Healthy strategies for returning to school after a concussion
“Return-to-learn” should balance brain health, academics and emotional health.
After a concussion, your child’s brain works hard to heal. Just like an ankle sprain or broken bone, a concussed brain needs time to recover from its injury.
“Part of what we know about concussions is that there is an energy crisis in the brain after it is injured,” says Alice Ann Holland, Ph.D., ABPP, a board-certified clinical neuropsychologist and the Research Director of the Neuropsychology Service at Children’s Health℠. “The brain needs a lot of energy to repair itself after an injury, so while it’s doing that, it doesn’t have as much energy for learning and memory. As a result, the brain needs some time to get back to where it was in terms of thinking processes.”
Just like “return-to-play” protocols guide a child’s safe return to physical activity after a concussion, “return-to-learn” protocols help your child get back into school and learning in a healthy way.
It’s important to find a balance between helping a child’s brain rest and ensuring they are able to return to their normal routine quickly. Keeping a child out of school too long can have detrimental effects on their emotional health and even worsen their concussion symptoms. You can work with your child’s doctor to develop a personalized plan for recovery based on the steps below.
Follow the below steps for a physically and emotionally healthy recovery.
Step 1: Physical and cognitive rest.
This means no driving, listening to loud music, texting or using screens (e.g., TV, smartphone, computer, tablet). Talking with friends by phone or in person should be allowed, as this can help prevent emotional difficulties during this time. Your child should relax, take naps, and give his/her brain time to heal without working too hard. Since every brain and every concussion is different, this rest period can vary in length, but should last no more than three days. If your child shows no concussion symptoms for 24 hours, they can move on to reading, texting and listening to music with physician approval.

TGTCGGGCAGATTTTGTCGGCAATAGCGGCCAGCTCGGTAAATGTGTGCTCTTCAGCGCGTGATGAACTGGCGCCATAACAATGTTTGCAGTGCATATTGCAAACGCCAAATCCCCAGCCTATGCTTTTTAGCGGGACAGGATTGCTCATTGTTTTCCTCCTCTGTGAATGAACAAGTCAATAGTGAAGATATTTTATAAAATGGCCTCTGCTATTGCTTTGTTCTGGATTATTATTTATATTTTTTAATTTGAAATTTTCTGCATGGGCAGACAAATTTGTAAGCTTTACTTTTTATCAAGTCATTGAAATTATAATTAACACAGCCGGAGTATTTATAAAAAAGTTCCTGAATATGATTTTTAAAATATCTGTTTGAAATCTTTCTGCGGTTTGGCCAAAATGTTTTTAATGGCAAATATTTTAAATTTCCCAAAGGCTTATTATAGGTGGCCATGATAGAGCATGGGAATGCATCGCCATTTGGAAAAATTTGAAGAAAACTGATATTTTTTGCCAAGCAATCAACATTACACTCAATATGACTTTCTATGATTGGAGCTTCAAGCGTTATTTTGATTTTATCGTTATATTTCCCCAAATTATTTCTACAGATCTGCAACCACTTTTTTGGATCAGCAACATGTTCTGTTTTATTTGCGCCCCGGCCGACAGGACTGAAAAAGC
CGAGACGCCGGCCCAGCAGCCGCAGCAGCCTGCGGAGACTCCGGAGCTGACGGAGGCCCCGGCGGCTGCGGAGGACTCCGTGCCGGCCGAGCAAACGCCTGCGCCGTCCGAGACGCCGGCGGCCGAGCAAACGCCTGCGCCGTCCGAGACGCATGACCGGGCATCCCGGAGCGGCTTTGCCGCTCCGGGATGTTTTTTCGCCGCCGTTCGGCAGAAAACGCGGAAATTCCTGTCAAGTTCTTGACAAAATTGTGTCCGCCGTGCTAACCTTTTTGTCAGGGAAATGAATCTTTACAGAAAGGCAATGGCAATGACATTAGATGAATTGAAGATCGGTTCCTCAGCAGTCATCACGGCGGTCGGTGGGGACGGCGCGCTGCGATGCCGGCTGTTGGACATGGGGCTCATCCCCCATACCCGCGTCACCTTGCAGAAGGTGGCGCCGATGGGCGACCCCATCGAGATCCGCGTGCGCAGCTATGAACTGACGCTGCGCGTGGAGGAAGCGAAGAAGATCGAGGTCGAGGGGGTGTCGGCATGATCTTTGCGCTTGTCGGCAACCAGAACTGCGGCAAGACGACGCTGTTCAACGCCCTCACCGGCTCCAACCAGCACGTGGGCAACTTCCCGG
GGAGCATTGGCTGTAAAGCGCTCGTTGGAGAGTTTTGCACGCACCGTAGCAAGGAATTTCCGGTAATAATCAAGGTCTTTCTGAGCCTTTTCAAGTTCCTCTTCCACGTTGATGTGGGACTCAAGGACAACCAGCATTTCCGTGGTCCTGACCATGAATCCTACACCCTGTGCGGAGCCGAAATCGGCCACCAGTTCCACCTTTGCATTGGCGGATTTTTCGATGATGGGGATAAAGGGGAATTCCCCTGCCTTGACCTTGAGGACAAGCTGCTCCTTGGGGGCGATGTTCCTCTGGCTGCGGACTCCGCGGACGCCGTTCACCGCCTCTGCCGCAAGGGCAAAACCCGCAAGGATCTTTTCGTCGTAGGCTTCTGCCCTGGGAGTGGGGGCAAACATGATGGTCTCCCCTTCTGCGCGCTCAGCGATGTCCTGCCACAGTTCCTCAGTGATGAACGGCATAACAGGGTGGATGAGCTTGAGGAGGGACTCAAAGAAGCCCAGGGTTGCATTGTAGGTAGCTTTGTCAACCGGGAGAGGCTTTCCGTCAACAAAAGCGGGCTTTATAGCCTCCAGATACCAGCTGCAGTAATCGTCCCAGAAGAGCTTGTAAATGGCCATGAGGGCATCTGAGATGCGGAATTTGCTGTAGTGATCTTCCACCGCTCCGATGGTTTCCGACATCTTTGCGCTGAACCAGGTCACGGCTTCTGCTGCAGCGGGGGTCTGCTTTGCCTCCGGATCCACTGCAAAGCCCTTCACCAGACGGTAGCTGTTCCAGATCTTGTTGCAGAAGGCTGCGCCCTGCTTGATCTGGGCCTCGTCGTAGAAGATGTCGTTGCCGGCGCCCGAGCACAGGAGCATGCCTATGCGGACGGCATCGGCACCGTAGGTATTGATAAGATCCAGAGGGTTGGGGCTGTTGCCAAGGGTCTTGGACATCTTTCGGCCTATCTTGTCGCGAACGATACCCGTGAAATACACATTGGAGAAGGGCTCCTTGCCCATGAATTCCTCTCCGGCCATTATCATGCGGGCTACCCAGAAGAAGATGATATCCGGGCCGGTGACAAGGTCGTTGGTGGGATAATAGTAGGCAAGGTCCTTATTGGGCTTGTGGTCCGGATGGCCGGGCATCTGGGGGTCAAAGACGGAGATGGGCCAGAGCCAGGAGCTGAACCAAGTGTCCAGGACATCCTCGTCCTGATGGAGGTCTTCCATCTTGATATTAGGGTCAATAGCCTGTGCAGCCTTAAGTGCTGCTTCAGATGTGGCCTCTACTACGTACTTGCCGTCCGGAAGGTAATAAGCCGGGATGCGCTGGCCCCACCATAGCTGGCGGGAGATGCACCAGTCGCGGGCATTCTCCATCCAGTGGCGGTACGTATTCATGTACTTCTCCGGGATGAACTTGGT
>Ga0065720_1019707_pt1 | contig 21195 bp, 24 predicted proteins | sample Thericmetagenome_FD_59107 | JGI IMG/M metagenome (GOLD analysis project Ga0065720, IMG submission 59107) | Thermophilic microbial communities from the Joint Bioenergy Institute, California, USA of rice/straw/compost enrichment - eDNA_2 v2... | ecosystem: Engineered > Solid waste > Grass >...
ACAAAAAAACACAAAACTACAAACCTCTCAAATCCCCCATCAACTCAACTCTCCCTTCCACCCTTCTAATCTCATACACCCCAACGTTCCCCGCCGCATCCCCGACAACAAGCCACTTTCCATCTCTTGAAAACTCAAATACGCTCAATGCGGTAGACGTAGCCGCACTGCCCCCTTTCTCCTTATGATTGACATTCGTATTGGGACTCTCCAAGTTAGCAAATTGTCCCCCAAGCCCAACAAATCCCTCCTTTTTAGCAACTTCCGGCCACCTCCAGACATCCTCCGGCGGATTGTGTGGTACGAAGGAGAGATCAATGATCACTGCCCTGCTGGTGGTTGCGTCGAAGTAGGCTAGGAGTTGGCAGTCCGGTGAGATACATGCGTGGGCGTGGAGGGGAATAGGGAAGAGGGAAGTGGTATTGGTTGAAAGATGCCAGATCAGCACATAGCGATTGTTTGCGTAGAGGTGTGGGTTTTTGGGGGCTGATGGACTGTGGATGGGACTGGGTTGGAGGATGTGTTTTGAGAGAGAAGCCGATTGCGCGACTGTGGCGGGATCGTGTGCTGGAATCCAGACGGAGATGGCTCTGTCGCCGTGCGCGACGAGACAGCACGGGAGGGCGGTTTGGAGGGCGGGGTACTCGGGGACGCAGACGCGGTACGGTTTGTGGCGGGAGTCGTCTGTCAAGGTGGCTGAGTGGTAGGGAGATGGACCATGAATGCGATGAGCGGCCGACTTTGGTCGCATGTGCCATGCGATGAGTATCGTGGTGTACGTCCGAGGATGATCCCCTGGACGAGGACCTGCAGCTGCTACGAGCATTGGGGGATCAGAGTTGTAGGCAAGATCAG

Step 2: Return to school part-time.
Within a week of the concussion, your child should be back at school, but that doesn’t necessarily mean he/she is fully learning again.
“There’s an important distinction between returning to school and returning to learning,” Dr. Holland says. “It’s important to have a kid return to school as soon as possible. You want to make things as normal as possible as quickly as possible. Returning to learning may be a little slower, depending on the severity of the concussion.”
In this phase of healing, Dr. Holland says your child shouldn’t necessarily be taking on a typical workload. Your child’s first few days back at school may be half-days, assignments may be shortened and deadlines may be extended as appropriate. However, this should not last more than a couple weeks in most cases, and many children will be able to return to full school participation much sooner than that. In fact, a child who has only experienced a very mild concussion may be able to skip Step 2 completely.
Step 3: Return to school full-time
Your child should be ready to start back at school full-time after a few days to a couple weeks, depending on the concussion severity. It is important not to rush this process, but at the same time, it is best for your child’s emotional health to get him/her back in a normal routine as soon as possible.
At school, your child and his/her teachers should watch for signs of stress or fatigue. Bright lights, noisy hallways and the mental strain of a school day can be stressful, especially while also catching up on any missed work. If your child seems tired or anxious, he/she may need a quiet break from the classroom. You can work with your child’s school to help make temporary adjustments and accommodations for your student. However, it’s important to emphasize to your child that these supports are short-term and only should be needed for a very brief period of time—a few weeks at most—since a concussion is not a lasting brain injury. This should help protect your child from developing any issues with self-confidence at school.
“You want to ease back into work,” Dr. Holland says, “But you don’t want to drag that out too long. You want them to return back to normal life.”
If your child has had a concussion, talk to a specialist at Children’s Health.
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